Sacerdote v N.Y. University | Fiduciary Lawsuit | Rea CPA

Sacerdote v. N.Y. University: A Cautionary Tale To Plan Fiduciaries

Sacerdote v N.Y. University | Fiduciary Responsibility | Ohio CPA Firm
In a recent case, six New York University professors and an instructor sued NYU for breach of fiduciary duties under ERISA. Read on to find out how the judge ruled.

Over the last decade, there has been a surge in lawsuits filed for alleged mismanagement of retirement plans. This is – and should be – concerning for plan sponsors of all shapes and sizes across the U.S. Retirement plan participant plaintiffs against plan fiduciaries cite numerous different allegations. Plan sponsors should take heed on how to prepare and protect their plans and fiduciaries.

In a recent case, six New York University professors and an instructor sued NYU for breach of fiduciary duties under ERISA for allegedly allowing “unreasonable expenses to be charged to participants for administration of the plans and [retaining] high-cost and poor-performing investments compared to available alternatives.” The plaintiffs also urged federal judge, Katherine B. Forrest, to remove two of its retirement plan committee members who oversee these plans that total $4.2 billion and have more than 25,000 participants. The case claimed committee members were inept and could not make educated decisions for the plan, which led to more than $358 million of losses at two 403(b) plans.

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The judge ultimately ruled for NYU. She explained that the plaintiffs did not prove that the retirement plan committee acted imprudently or caused losses that left them with a poor performing investment options and excessive fees. Forrest did comment that “while the court finds the level of involvement and seriousness with which several committee members treated their fiduciary duty troubling, it does not find that this rose to a level of failure to fulfill fiduciary obligations.”

In addition to the committee performing its role adequately, the judge explained that the committee sought guidance from more well-equipped members and relied on a consultant with “deep knowledge and understanding” of the plans.

While Forrest found for the plan fiduciaries on every claim in the case, she wasn’t overly impressed by plan committee members and their lack of knowledge and appreciation for their roles. She went on to fault some committee members for being unfamiliar with basic concepts about their jobs as well as having no appreciation for the significance of the role of fiduciary. In fact, the judge cited other issues with the committee such as:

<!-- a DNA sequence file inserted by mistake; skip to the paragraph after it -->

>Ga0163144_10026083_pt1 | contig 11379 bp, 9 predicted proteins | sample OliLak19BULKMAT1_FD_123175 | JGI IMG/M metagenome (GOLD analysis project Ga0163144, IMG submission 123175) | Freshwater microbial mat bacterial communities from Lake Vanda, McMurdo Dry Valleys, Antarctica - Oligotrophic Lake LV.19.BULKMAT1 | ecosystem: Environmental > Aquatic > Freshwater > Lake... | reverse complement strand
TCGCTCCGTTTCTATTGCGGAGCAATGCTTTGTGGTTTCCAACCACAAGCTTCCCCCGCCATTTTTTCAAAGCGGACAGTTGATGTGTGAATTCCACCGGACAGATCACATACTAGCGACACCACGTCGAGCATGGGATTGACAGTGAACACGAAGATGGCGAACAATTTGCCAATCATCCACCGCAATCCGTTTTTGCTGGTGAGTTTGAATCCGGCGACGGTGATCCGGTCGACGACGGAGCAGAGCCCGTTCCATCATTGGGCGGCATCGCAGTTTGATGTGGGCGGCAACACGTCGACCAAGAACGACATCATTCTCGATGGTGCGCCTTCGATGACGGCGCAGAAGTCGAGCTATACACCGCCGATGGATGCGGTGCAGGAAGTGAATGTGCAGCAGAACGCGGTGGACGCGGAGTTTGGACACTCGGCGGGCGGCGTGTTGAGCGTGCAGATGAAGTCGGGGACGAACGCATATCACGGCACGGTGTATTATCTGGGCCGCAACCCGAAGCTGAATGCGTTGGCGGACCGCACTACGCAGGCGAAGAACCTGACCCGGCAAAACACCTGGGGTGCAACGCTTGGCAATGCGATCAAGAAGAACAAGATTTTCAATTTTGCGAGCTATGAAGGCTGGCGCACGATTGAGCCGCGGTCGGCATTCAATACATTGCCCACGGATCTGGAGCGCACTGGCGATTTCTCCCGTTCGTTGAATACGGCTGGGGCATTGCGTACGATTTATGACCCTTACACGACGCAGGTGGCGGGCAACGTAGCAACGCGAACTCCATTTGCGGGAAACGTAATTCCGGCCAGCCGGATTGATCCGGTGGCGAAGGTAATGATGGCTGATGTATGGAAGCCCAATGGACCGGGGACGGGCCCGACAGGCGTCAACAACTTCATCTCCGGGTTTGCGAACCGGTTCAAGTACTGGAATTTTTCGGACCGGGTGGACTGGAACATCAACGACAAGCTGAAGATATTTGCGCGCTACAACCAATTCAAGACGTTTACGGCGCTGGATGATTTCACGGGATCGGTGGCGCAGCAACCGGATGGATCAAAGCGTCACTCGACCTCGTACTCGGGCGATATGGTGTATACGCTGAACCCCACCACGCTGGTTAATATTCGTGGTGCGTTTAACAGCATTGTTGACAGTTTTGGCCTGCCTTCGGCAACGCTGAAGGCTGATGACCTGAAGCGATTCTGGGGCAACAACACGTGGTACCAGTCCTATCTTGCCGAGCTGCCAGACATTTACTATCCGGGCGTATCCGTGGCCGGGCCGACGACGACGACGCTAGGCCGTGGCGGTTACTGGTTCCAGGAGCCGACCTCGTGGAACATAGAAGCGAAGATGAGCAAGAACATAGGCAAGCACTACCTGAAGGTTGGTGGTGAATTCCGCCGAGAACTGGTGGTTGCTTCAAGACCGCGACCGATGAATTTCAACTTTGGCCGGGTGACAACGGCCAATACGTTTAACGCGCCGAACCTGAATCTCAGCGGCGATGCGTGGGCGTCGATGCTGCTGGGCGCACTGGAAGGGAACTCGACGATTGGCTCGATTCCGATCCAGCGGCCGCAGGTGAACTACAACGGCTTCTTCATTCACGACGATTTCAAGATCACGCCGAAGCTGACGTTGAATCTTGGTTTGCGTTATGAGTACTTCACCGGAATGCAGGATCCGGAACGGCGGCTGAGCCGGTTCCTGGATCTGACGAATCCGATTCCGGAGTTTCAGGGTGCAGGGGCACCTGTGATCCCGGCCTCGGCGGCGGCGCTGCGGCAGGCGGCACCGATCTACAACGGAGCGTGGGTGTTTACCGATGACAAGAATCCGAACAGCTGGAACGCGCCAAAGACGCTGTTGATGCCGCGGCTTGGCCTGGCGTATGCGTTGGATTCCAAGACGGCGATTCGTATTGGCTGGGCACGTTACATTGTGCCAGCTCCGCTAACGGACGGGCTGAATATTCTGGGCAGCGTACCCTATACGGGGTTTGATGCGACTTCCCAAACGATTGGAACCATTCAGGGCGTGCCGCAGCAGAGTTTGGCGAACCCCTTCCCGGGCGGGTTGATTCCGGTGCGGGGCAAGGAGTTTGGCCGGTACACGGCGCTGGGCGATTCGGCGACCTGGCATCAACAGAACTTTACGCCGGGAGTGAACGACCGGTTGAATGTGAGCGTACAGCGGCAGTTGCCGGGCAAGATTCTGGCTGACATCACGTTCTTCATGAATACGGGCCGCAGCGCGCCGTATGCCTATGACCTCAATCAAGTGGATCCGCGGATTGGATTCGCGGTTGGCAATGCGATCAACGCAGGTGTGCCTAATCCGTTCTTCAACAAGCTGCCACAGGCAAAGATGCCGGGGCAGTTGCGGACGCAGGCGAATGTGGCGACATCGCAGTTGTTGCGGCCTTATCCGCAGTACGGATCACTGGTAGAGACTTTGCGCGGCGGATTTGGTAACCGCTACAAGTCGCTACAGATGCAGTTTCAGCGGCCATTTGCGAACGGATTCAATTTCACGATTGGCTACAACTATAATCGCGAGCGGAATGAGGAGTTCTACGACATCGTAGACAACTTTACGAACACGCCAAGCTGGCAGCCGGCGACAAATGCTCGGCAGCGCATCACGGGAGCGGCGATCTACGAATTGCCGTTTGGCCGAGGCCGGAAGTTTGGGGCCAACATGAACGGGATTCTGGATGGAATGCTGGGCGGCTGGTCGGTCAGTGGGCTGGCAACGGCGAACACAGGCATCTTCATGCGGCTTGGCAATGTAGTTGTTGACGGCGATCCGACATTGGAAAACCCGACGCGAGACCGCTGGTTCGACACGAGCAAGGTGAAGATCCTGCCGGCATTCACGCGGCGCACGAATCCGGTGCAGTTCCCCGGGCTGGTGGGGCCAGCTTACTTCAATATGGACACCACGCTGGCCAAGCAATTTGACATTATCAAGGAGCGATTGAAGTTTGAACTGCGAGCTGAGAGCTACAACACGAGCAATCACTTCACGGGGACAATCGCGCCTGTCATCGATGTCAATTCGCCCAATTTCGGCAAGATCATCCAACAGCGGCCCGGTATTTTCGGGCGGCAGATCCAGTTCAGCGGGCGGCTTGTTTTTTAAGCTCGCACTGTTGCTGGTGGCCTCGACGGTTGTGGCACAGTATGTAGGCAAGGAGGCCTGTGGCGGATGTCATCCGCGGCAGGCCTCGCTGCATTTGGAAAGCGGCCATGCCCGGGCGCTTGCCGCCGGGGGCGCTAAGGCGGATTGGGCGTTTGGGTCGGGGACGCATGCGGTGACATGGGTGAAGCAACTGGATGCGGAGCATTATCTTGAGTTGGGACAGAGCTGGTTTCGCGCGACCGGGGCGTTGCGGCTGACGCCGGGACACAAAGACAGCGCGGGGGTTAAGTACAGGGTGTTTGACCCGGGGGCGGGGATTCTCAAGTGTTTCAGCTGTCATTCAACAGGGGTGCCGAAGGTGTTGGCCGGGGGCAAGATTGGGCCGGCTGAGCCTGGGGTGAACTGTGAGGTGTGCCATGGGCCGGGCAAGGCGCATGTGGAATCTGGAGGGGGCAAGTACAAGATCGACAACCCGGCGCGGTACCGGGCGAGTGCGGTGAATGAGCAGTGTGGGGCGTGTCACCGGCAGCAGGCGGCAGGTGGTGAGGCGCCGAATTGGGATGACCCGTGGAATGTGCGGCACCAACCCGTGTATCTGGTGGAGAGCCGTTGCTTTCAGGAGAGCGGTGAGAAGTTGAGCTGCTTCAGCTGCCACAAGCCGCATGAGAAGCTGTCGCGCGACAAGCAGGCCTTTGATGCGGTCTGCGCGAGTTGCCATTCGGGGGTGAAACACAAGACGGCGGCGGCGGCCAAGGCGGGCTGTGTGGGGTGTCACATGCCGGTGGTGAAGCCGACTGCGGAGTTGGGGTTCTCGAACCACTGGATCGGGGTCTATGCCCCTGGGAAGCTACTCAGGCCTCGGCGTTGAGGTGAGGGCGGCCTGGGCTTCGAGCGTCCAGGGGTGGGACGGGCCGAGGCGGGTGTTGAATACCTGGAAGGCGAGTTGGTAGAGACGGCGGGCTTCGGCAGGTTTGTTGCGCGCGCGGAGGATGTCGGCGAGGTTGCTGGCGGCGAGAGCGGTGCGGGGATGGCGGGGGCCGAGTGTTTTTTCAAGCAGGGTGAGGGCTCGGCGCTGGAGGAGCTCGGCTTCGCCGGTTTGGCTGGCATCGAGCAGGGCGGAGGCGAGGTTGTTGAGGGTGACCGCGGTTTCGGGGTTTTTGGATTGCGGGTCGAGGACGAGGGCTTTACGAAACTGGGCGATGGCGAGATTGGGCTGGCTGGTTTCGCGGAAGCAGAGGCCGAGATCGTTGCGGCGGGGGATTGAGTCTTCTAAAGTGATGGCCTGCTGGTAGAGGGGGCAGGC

• One committee did not even know whether he was currently a member of the committee or not (or that he was a fiduciary to thousands of employees).
  • Certain members testified that they assumed that on financial issues (a significant portion of the committee’s responsibilities), they could defer virtually entirely to the co-fiduciary for expertise and information and rely on its recommendations. This is not true. Committee members must meaningfully probe a co-fiduciary’s advice and make informed, independent decisions.

When it came down to it, what NYU had on its side was the committee having a well-documented process that included a series of meeting dates and report delivery, review and recommendations.

Even though this worked for NYU, this ruling does not mean that ill-informed plan fiduciaries can completely rely on a good process to solve all their litigation issues. However, it does demonstrate the importance.

Judge Katherine B. Forrest Ruling | Ohio CPA Firm

Some steps to help protect fiduciaries:

  • Avoid high recordkeeping fees. Get the full picture by conducting benchmarking comparisons with similar assets, participants and services.
  • Don’t pay too much for plan investments. Find out if less expansive share classes are available for your plan. Be sure to document your findings.
  • Vet your recordkeepers. Sometimes less is more and sometimes having more than one provider suits your needs. Ensure that the best interests of participants is being served. See what is available, compare costs and services and document and review your process.
  • Conduct a recordkeeper search. A good practice is a comparative search via an RFP every 3-5 years. This helps ensure fees are satisfactory and offerings are current. Maintain all results.
  • Limit investment options. There is an argument that too many choices can cause confusion or deterioration of the plan benefit, but others want options. Give consideration to the investments in the plan and offer choices without overwhelming. Again, keep good records of your process.
  • Assess fees. Consider both asset-based fees and flat dollar amount. Decide which model makes the most financial sense for your organization. Benchmark plan fees on an annual basis. It is best to consider your options and keep good records of such.

Email the retirement plan services team at Rea & Associates to learn more about your responsibilities as a fiduciary.

By Paul McEwan, CPA, MTax, AIFA (New Philadelphia office)

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